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Publication - Statistics Publication

Scottish Schools Adolescent Lifestyle and Substance Use Survey (SALSUS): Drug Use Report 2015

Published: 25 Oct 2016
Part of:
Health and social care
ISBN:
9781786525291

This report presents the drugs findings from the 2015 wave of the Scottish Schools Adolescent Lifestyle and Substance Use Survey (SALSUS).

63 page PDF

3.4MB

63 page PDF

3.4MB

Contents
Scottish Schools Adolescent Lifestyle and Substance Use Survey (SALSUS): Drug Use Report 2015
Executive Summary

63 page PDF

3.4MB

Executive Summary

Introduction

This report presents the drugs findings from the 2015 wave of the Scottish Schools Adolescent Lifestyle and Substance Use Survey ( SALSUS). The research was commissioned by the Scottish Government and carried out by Ipsos MORI Scotland.

Survey background and purpose

SALSUS is a continuation of a long established series of national surveys on smoking, drinking and drug use. These were carried out jointly in Scotland and England between 1982 and 2000, to provide a national picture of young peoples' smoking (from 1982), drinking (from 1990), and drug use (from 1998) behaviours within the context of other lifestyle, health and social factors. Since 2002, Scotland has developed its own, more tailored survey, known as SALSUS.

About the survey

SALSUS is a self-completion survey administered by teachers in a mixed ability class, under exam conditions. In the past the survey has been completed on paper, but in 2015 half of the sample completed the survey online. Fieldwork was undertaken between September 2015 and January 2016.

Figure 1 Numbers sampled and participated

Figure 1 Numbers sampled and participated<strong> </strong>

The overall response rate was 53% based on class and pupil response rate [1] .

For full details of the methodology please see the accompanying SALSUS 2015 Technical Report.

Key findings

Prevalence and key trends

Sources and availability

  • 3% of 13 year olds and 11% of 15 year olds reported using drugs in the last month.
  • Drug use in the last month has been gradually decreasing since 2002. However, between 2013 and 2015, there has been a small increase in the proportion of 15 year old boys who took drugs in the month prior to the survey (13% in 2015, compared with 11% in 2013).
  • Cannabis was the most widely used drug; 17% of 15 year olds had ever used cannabis. 5% of 15 year olds had ever taken ecstasy, 5% had ever taken any form of NPS and 4% had ever taken cocaine.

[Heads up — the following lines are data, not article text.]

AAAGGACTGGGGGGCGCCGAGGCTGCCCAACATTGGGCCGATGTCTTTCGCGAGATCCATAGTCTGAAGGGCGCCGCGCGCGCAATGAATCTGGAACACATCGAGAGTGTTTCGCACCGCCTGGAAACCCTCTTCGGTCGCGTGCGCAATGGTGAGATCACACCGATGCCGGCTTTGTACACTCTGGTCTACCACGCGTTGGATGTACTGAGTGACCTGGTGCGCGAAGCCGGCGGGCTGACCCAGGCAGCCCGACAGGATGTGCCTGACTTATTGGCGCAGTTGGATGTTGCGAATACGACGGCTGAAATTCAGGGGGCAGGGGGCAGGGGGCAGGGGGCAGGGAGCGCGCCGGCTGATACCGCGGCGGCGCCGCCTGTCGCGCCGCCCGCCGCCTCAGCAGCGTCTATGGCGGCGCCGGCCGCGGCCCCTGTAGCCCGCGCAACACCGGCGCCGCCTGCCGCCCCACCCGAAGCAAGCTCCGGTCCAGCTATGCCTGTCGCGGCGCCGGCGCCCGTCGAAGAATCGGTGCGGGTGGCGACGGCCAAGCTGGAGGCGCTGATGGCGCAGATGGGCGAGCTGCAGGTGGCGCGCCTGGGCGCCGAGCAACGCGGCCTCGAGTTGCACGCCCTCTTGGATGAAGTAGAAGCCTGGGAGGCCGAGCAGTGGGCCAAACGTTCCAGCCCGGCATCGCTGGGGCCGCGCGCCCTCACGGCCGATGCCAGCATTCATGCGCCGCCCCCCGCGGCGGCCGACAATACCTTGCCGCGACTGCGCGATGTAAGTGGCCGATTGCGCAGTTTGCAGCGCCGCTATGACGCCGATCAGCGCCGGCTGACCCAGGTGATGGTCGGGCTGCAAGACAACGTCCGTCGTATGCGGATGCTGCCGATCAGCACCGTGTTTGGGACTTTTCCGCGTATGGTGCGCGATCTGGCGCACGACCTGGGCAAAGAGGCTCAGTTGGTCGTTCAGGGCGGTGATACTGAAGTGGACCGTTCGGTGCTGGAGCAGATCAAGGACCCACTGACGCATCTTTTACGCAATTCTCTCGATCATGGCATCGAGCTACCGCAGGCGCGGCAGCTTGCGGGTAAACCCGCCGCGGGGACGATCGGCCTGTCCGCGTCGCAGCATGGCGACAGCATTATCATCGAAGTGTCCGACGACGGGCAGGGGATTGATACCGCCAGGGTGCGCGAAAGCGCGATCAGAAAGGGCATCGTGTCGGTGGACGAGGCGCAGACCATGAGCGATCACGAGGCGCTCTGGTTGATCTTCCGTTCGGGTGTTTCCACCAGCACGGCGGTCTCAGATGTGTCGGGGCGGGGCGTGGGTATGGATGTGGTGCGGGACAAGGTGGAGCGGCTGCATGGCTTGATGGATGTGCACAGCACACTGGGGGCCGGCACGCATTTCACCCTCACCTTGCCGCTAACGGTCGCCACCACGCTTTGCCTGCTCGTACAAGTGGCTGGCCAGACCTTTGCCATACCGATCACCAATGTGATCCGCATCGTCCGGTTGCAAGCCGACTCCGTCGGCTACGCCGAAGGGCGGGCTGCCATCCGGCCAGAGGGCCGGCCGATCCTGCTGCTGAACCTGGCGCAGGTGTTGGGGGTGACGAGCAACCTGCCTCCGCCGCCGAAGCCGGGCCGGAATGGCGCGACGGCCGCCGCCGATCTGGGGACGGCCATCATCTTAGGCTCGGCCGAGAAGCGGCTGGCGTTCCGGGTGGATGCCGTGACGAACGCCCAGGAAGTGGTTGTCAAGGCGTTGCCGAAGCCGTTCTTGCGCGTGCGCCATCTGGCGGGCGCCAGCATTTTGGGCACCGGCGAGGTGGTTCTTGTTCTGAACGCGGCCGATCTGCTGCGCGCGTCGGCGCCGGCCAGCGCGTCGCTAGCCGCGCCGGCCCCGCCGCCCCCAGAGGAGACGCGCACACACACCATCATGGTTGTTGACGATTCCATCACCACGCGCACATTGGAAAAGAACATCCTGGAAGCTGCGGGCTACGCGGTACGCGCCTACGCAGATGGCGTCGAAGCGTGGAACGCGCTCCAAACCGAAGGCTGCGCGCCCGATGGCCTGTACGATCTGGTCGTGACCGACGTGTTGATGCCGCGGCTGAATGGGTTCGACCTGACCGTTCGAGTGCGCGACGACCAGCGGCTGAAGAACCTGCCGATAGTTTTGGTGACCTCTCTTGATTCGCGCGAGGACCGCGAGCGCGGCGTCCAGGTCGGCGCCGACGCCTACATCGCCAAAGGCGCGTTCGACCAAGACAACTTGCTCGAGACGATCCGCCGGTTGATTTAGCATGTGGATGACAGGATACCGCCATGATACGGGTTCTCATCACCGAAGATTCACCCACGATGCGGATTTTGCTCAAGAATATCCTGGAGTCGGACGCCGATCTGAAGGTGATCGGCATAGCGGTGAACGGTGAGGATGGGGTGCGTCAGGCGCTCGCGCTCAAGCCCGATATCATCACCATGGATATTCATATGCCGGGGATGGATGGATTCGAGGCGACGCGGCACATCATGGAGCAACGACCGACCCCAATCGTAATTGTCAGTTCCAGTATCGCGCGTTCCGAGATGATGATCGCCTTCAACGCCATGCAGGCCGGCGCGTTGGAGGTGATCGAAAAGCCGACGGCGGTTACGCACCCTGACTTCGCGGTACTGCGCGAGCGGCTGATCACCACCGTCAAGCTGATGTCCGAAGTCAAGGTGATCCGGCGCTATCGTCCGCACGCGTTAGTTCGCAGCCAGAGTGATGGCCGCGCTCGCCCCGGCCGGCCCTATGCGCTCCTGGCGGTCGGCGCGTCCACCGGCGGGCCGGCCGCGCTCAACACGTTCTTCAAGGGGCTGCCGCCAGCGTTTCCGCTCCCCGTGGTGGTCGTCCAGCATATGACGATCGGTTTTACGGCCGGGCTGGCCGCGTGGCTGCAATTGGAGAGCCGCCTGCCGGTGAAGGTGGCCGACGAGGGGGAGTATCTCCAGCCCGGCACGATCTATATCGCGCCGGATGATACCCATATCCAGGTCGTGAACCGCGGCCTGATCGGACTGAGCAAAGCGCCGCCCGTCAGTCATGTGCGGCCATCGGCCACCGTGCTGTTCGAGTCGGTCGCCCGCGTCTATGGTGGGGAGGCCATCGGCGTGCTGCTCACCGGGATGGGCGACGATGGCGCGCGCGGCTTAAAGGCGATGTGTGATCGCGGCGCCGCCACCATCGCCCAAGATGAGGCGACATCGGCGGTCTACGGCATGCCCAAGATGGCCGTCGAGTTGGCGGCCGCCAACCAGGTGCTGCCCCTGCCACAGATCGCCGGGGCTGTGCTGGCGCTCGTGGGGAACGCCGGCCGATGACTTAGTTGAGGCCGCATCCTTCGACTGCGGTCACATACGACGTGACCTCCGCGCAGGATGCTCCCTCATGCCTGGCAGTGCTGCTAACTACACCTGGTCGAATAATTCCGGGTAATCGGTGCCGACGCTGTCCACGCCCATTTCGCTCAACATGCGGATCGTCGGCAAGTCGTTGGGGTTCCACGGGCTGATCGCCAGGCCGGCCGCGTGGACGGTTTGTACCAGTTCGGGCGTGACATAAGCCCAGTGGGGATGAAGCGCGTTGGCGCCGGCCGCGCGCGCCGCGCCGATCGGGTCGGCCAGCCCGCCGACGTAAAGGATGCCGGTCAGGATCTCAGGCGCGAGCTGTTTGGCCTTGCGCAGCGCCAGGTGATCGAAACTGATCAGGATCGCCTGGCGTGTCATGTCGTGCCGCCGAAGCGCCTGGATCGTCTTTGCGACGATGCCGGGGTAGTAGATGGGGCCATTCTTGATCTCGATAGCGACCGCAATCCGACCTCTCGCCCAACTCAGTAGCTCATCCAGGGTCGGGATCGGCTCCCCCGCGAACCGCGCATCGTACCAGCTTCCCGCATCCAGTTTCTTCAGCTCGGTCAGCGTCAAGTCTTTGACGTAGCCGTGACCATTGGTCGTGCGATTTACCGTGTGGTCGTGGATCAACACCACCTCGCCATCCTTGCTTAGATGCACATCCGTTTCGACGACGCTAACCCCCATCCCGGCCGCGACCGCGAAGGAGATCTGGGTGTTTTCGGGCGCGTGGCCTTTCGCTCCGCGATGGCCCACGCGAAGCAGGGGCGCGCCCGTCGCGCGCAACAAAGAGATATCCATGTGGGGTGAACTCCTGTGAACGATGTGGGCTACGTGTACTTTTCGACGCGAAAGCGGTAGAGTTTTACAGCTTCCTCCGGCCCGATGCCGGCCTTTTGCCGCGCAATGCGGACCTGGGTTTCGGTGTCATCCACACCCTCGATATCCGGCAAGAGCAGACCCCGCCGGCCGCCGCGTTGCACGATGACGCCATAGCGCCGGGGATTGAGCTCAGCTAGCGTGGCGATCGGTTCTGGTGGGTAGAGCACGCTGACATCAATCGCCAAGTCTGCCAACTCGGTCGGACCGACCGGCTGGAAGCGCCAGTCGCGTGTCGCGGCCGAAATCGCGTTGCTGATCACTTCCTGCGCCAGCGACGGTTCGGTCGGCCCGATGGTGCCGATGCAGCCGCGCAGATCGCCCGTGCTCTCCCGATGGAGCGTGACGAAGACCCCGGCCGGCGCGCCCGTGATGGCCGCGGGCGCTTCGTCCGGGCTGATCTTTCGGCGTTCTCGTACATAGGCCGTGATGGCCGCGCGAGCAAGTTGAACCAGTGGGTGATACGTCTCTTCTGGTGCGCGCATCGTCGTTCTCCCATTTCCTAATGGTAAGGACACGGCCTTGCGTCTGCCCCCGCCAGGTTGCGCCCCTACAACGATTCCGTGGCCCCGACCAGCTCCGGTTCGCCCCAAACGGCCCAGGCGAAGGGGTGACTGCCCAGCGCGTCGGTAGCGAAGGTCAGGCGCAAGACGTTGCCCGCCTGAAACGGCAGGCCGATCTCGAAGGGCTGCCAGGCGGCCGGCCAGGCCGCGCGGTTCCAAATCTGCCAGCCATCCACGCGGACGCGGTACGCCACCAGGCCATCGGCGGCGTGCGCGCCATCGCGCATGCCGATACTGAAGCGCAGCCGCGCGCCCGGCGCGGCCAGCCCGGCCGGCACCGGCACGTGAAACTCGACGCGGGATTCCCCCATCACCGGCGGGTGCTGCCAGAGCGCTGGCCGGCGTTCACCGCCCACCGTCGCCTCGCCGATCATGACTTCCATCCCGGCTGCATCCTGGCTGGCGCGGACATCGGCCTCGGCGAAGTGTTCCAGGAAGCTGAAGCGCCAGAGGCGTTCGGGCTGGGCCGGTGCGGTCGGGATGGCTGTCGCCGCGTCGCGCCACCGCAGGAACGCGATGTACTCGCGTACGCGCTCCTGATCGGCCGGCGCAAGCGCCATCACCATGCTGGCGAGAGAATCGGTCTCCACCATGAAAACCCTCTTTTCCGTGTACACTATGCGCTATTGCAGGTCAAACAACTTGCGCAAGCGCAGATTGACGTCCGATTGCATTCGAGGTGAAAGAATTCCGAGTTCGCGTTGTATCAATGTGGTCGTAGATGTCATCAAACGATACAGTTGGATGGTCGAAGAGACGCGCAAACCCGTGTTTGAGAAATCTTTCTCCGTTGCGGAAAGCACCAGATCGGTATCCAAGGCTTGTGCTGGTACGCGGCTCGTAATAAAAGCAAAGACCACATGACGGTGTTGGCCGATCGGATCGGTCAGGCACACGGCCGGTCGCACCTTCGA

• 27% of 13 year olds and 40% of 15 year olds had been drinking alcohol the last time they had used drugs and 16% of all pupils had used more than one drug (polydrug use) the last time they had used drugs.
  • 43% of 15 year olds and 35% of 13 year olds who had ever taken drugs had experienced at least one negative effect as a result (in the last year). The most common effects were having an argument, vomiting, doing something they later regretted and (among 15 year olds) trying other drugs for the first time.
  • It was most common for pupils to have used drugs out in the street or in someone else's home.
  • 19% of 13 year olds and 42% of 15 year olds have ever been offered drugs. There has been an increase in the proportion who have ever been offered drugs between 2013 and 2015 (from 14% to 19% among 13 year olds and from 37% to 42% among 15 year olds).
  • 15 year old pupils were most commonly offered cannabis. 37% of all 15 year olds had been offered cannabis, 17% had been offered ecstasy and 11% had been offered cocaine. 13% of 15 year olds had been offered some form of NPS.
  • The most notable change over time has been in the proportion who have ever been offered ecstasy, which has increased from 9% in 2013 to 17% in 2015.
  • It was most common for pupils who had ever taken drugs to get them from friends (friends of the same age or older).

Attitudes to drugs

  • Almost a quarter (24%) of 15 year olds thought that it was 'ok' for someone of their age to try cannabis, while 6% thought it was 'ok' to try cocaine and 7% thought that it was 'ok' for someone their age to try sniffing glue.

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